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HerStory: Kate Brown

By November 9, 2010Uncategorized

Kate–one of our Pepperdine chapter’s co-directors–shares how she continually is moving from being captive to the world toward being captivated by His love. Rather than living enslaved to perfection, she now finds strength in her weaknesses, through which God shows His perfect power.

When I speak of my issues I like to use the past tense, as a kind of signal to others that I have overcome, and a signal to myself that I am cured and renewed. But I’m going to stop myself now before I do that and fess up: I am not perfect and I still doubt myself. My relationship with the Lord is a growing and ongoing love affair. Inherent in that continuously evolving love is also a consistent struggle. I am convinced that my God loves me—I feel him pursuing me all the time. In spite of that, I still permit myself to ignore my God and believe that I have dominion over my world.

I like to take care of myself—feel responsible and independent. I like to think that I am mature and can handle any multitude of things that come my way. Quite often, however, when I’m feeling on top of the world, I suddenly become captive to my responsibilities. This is not how God wills it to be: “Woe to those who are wise in their own eyes and clever in their own sight” (Isaiah 5:12). The tasks, meetings and activities actually start to suck the spirit from my body—and I become bonded to my need for immediate task management. Shortness of breath and a paucity of sleep typically ensue following such occasions. I am no longer captivated by my Lord; the awe and wonder of the gift of life that He gave me was left behind at my last meeting.

What seems insane is that I have reached these depths time and again. A wise friend often describes it in the adage: ‘like a dog returns to vomit, a fool returns to folly.’ How do I stop myself? How do I maintain that close contact with Jesus? Why has my steadfast gaze dropped to watch the busy shuffling of my feet? Though I would like to live a life of perfection where I am always the example of Christ, I acknowledge that as a human I fail at that before even starting. My human limitations don’t have to keep me from trying, however. I can at the very least live in pursuit of objectives (not perfection) and strive to maintain a principled core, centered on Christ-like values. “For in Christ all the fullness of the God lives in bodily form, and you have been given fullness in Christ, who is the head over every power and authority” (Colossians 2:9-10).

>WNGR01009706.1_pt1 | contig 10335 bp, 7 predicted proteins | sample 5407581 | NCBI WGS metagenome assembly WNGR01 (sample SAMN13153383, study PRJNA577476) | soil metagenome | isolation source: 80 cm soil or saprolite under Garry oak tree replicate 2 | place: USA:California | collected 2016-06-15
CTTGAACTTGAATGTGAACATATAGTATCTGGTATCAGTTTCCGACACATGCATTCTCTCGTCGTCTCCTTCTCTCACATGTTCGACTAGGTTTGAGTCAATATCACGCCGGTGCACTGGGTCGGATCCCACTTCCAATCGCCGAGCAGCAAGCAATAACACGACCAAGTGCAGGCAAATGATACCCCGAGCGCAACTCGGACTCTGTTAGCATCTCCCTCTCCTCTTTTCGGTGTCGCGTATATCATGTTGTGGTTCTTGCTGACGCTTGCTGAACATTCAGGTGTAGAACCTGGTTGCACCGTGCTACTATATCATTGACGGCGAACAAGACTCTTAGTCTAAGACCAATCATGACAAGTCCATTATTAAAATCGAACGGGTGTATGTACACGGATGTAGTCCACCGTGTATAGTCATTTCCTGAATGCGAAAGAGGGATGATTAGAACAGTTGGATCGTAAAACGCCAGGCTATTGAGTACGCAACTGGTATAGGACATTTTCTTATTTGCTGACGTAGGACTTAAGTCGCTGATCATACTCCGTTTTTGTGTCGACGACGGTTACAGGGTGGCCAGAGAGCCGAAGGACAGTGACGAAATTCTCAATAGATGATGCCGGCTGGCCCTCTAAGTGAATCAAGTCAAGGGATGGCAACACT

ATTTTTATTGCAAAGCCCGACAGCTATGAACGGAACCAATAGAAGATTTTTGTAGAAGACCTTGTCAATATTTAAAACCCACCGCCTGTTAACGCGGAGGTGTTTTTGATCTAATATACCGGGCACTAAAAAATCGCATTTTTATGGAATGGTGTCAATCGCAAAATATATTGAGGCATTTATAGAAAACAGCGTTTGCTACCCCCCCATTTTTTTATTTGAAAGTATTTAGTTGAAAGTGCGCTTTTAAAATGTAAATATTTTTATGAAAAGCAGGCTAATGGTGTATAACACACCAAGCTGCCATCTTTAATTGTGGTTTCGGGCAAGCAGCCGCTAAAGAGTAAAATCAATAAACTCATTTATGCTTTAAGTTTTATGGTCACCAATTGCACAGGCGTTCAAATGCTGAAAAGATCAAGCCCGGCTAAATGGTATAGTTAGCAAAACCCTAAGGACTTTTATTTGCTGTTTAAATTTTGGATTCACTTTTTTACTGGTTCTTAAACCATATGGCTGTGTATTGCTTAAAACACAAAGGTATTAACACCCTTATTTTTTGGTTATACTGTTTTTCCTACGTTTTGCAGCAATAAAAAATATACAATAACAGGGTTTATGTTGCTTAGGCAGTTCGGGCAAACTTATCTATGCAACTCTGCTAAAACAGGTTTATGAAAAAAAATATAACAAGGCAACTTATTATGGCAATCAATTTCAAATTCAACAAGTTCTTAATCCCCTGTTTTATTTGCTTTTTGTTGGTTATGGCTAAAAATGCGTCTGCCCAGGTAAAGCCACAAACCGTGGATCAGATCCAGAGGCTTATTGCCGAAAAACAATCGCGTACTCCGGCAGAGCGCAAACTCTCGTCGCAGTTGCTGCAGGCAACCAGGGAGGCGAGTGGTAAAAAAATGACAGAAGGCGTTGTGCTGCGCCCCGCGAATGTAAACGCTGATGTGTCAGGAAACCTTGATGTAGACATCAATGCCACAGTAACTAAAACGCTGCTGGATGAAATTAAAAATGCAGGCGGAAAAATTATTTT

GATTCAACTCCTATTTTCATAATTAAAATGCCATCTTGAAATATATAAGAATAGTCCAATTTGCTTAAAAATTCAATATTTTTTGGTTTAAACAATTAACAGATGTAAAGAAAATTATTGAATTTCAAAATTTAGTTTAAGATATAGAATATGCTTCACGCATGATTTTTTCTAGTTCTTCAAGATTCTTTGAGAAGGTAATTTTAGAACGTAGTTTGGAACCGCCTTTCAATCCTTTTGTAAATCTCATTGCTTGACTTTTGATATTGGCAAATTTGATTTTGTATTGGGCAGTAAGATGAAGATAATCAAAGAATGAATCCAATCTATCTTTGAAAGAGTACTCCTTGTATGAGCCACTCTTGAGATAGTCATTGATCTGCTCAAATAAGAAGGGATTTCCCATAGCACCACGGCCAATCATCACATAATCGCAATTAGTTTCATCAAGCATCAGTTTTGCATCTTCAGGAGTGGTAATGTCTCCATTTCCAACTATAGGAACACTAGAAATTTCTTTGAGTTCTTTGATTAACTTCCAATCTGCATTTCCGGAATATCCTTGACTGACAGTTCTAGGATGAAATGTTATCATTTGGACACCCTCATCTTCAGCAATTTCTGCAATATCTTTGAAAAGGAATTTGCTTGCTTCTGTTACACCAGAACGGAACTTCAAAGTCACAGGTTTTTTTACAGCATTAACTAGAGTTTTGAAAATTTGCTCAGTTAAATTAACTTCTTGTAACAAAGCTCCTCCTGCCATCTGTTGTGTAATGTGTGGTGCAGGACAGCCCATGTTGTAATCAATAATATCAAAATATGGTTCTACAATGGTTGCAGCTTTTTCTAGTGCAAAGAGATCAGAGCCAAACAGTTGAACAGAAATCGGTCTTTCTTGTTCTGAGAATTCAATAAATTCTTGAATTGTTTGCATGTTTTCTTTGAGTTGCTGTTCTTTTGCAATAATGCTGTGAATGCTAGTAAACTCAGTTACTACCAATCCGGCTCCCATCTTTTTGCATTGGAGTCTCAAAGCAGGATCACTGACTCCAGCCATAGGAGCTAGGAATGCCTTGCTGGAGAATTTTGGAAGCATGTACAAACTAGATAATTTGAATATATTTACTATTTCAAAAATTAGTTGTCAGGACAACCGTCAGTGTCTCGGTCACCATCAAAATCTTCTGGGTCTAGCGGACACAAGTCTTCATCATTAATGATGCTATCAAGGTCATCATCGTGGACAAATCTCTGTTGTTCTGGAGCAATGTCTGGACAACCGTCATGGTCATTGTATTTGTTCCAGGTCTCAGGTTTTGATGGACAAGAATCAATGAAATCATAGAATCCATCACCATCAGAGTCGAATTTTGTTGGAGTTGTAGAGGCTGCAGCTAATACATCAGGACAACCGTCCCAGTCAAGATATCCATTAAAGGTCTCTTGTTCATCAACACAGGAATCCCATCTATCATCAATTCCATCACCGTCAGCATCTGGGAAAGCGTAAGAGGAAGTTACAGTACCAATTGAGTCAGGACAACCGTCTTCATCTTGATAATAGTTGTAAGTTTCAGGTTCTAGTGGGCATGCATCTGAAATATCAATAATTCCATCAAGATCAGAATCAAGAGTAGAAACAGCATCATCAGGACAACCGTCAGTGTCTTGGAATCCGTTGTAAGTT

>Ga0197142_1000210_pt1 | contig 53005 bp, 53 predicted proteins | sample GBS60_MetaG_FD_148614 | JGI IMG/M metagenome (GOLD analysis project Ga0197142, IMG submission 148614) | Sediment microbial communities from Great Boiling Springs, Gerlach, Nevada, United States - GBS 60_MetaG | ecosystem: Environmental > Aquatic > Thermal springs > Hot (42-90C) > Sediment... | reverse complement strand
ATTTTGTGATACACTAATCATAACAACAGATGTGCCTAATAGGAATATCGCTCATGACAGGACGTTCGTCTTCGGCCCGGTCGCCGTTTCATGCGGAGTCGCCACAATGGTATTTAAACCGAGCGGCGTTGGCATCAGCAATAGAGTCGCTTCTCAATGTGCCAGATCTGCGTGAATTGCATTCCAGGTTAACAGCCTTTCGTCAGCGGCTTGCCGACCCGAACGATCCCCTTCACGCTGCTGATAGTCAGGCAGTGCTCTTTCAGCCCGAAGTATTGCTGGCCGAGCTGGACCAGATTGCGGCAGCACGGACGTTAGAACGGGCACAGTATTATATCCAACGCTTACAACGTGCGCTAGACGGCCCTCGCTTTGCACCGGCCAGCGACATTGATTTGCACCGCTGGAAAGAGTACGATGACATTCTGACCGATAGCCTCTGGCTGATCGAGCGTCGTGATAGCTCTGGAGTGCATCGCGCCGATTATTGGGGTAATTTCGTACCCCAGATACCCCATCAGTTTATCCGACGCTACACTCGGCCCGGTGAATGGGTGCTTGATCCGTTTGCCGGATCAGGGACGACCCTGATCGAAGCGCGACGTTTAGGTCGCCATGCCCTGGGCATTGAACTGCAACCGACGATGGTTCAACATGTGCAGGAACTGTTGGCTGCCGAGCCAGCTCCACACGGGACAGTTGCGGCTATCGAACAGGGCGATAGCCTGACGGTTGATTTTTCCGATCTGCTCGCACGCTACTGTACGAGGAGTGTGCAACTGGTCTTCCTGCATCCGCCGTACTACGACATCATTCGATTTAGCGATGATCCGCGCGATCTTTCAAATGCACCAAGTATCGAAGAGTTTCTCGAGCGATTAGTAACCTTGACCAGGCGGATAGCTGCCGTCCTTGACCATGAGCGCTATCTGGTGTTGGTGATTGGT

Recognizing the difference between objectives and perfection is the beginning to the end of trapping myself in isolate captivity. As soon as I realize the necessity of humility, the sooner my spirit can be freed. Attitudes change from a deep and honest search of our motives and actions. How do I do this? By having improved perceptions of humility. “If I must boast, I will boast of the things that show my weakness” (2 Corinthians 11:30)

Being humble does not mean to live a completely austere and ascetic life. The worldly definition of humility associates the term with being weak, but I find by humiliation—admitting defeat and helplessness—I can become stronger. It’s a paradox, but faith is just that. Living by pride alone is actually severely crippling. Pride inhibits me from making a thorough inventory of the soul; preventing self-examination of how the way I act or do not act affects my relationship with God and others. Overall, pride obstructs anchoring to permanent values, which in turn yields to negative consequences. Relying on individual determination of God’s power and will is a trap that holds me captive. Humility is the desire to seek and do God’s will. If it’s missing so is the relationship between me and my Lord.

I end with this verse as a prayer: “May I never boast except in the cross of our Lord Jesus Christ, through which the world has been crucified to me, and I to the world” (Galatians 6:14).

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